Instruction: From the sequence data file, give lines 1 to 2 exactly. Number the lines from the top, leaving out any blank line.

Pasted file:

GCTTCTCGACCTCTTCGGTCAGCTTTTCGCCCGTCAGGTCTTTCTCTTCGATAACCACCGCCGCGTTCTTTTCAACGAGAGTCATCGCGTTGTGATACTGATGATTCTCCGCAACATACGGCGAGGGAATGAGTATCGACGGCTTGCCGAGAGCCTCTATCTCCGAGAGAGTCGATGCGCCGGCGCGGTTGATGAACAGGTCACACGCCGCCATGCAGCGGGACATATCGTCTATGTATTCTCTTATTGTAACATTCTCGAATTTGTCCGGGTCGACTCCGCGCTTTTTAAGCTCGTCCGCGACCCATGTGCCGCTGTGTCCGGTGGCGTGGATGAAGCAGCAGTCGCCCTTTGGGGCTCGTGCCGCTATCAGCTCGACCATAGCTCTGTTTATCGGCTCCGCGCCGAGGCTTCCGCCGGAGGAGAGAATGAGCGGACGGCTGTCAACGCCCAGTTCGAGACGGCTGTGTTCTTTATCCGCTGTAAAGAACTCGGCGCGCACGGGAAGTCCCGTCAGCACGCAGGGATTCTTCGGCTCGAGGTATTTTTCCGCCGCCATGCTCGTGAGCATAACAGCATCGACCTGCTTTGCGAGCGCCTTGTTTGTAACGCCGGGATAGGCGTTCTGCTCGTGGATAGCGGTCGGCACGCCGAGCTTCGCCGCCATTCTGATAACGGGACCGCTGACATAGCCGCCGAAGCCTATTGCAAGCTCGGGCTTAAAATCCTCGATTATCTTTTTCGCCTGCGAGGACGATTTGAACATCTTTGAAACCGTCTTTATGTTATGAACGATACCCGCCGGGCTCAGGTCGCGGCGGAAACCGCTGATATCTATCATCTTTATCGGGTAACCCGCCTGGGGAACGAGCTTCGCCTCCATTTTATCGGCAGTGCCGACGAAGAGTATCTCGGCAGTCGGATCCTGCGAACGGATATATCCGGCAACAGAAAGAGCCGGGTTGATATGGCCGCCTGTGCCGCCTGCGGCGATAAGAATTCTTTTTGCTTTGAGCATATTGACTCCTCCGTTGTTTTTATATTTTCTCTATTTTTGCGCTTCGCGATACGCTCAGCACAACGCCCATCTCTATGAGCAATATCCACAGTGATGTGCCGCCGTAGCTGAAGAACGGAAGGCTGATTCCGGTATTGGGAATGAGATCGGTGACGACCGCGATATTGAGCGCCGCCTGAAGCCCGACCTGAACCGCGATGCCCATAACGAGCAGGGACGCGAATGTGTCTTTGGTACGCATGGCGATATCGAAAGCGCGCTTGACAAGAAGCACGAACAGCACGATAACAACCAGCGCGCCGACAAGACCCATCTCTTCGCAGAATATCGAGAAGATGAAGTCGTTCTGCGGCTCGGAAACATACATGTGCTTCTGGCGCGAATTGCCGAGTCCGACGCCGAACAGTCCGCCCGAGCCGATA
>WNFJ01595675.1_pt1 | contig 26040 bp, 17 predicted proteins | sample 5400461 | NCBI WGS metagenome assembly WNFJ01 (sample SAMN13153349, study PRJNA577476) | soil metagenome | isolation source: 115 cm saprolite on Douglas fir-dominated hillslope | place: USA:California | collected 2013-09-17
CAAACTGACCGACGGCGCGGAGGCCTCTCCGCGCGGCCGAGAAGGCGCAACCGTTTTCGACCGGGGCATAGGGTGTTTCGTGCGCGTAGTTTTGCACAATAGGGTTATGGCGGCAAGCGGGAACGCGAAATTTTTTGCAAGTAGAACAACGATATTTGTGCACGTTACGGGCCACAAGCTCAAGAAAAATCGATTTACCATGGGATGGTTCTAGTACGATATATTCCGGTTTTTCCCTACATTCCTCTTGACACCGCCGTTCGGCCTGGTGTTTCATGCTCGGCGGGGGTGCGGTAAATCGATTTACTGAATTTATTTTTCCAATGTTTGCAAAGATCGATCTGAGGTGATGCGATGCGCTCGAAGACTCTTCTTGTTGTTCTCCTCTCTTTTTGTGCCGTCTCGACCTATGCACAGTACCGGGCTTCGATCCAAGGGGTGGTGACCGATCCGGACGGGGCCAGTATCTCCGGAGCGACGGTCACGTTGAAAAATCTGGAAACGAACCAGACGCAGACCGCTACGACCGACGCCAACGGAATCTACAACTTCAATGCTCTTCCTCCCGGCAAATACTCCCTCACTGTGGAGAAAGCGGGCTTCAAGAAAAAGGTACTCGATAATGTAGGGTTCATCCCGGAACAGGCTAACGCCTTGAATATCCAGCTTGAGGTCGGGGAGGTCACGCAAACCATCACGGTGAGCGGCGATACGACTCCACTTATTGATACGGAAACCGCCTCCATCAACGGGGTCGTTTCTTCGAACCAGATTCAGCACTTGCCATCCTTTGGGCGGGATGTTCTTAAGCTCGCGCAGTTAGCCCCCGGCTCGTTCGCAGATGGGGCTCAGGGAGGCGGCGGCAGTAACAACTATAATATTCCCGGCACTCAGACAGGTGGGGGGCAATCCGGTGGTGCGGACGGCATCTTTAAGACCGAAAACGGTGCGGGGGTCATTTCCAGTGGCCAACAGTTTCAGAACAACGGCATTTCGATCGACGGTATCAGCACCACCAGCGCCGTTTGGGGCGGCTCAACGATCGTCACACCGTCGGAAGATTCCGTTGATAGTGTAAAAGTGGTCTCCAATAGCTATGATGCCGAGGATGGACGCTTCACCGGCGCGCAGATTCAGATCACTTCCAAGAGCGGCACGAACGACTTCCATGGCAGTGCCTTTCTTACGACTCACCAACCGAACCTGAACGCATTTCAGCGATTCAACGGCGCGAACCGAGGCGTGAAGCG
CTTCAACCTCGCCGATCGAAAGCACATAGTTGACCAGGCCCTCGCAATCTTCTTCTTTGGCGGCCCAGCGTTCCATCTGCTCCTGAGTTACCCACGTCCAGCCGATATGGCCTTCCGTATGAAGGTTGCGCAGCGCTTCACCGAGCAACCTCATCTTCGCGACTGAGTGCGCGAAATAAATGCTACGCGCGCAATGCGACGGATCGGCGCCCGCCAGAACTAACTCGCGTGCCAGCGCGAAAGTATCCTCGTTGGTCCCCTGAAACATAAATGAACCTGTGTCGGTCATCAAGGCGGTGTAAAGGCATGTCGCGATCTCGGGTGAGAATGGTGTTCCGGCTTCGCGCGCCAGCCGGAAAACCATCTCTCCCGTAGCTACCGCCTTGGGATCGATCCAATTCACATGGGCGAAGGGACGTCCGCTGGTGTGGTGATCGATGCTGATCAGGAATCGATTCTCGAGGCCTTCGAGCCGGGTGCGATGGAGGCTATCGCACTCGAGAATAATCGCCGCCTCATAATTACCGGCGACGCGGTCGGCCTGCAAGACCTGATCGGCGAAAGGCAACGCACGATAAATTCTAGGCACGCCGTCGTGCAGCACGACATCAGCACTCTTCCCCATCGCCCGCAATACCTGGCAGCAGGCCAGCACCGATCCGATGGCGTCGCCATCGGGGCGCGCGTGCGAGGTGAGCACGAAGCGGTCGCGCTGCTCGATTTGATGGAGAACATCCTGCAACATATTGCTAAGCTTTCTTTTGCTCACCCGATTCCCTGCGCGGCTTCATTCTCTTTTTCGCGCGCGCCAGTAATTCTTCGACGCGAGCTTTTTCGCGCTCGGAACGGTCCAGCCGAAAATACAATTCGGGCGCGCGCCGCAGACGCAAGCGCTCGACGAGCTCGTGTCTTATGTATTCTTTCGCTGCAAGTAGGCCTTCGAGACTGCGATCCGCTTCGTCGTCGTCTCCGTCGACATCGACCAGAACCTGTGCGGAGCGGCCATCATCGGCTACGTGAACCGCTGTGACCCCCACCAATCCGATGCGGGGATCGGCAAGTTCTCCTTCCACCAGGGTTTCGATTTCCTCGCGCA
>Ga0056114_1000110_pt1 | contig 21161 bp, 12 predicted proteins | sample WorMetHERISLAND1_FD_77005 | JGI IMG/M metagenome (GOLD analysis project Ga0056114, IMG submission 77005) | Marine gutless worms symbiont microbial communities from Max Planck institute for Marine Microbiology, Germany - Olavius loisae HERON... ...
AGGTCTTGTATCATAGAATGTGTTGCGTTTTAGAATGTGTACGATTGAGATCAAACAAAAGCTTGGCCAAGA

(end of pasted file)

GCTTCTCGACCTCTTCGGTCAGCTTTTCGCCCGTCAGGTCTTTCTCTTCGATAACCACCGCCGCGTTCTTTTCAACGAGAGTCATCGCGTTGTGATACTGATGATTCTCCGCAACATACGGCGAGGGAATGAGTATCGACGGCTTGCCGAGAGCCTCTATCTCCGAGAGAGTCGATGCGCCGGCGCGGTTGATGAACAGGTCACACGCCGCCATGCAGCGGGACATATCGTCTATGTATTCTCTTATTGTAACATTCTCGAATTTGTCCGGGTCGACTCCGCGCTTTTTAAGCTCGTCCGCGACCCATGTGCCGCTGTGTCCGGTGGCGTGGATGAAGCAGCAGTCGCCCTTTGGGGCTCGTGCCGCTATCAGCTCGACCATAGCTCTGTTTATCGGCTCCGCGCCGAGGCTTCCGCCGGAGGAGAGAATGAGCGGACGGCTGTCAACGCCCAGTTCGAGACGGCTGTGTTCTTTATCCGCTGTAAAGAACTCGGCGCGCACGGGAAGTCCCGTCAGCACGCAGGGATTCTTCGGCTCGAGGTATTTTTCCGCCGCCATGCTCGTGAGCATAACAGCATCGACCTGCTTTGCGAGCGCCTTGTTTGTAACGCCGGGATAGGCGTTCTGCTCGTGGATAGCGGTCGGCACGCCGAGCTTCGCCGCCATTCTGATAACGGGACCGCTGACATAGCCGCCGAAGCCTATTGCAAGCTCGGGCTTAAAATCCTCGATTATCTTTTTCGCCTGCGAGGACGATTTGAACATCTTTGAAACCGTCTTTATGTTATGAACGATACCCGCCGGGCTCAGGTCGCGGCGGAAACCGCTGATATCTATCATCTTTATCGGGTAACCCGCCTGGGGAACGAGCTTCGCCTCCATTTTATCGGCAGTGCCGACGAAGAGTATCTCGGCAGTCGGATCCTGCGAACGGATATATCCGGCAACAGAAAGAGCCGGGTTGATATGGCCGCCTGTGCCGCCTGCGGCGATAAGAATTCTTTTTGCTTTGAGCATATTGACTCCTCCGTTGTTTTTATATTTTCTCTATTTTTGCGCTTCGCGATACGCTCAGCACAACGCCCATCTCTATGAGCAATATCCACAGTGATGTGCCGCCGTAGCTGAAGAACGGAAGGCTGATTCCGGTATTGGGAATGAGATCGGTGACGACCGCGATATTGAGCGCCGCCTGAAGCCCGACCTGAACCGCGATGCCCATAACGAGCAGGGACGCGAATGTGTCTTTGGTACGCATGGCGATATCGAAAGCGCGCTTGACAAGAAGCACGAACAGCACGATAACAACCAGCGCGCCGACAAGACCCATCTCTTCGCAGAATATCGAGAAGATGAAGTCGTTCTGCGGCTCGGAAACATACATGTGCTTCTGGCGCGAATTGCCGAGTCCGACGCCGAACAGTCCGCCCGAGCCGATA
>WNFJ01595675.1_pt1 | contig 26040 bp, 17 predicted proteins | sample 5400461 | NCBI WGS metagenome assembly WNFJ01 (sample SAMN13153349, study PRJNA577476) | soil metagenome | isolation source: 115 cm saprolite on Douglas fir-dominated hillslope | place: USA:California | collected 2013-09-17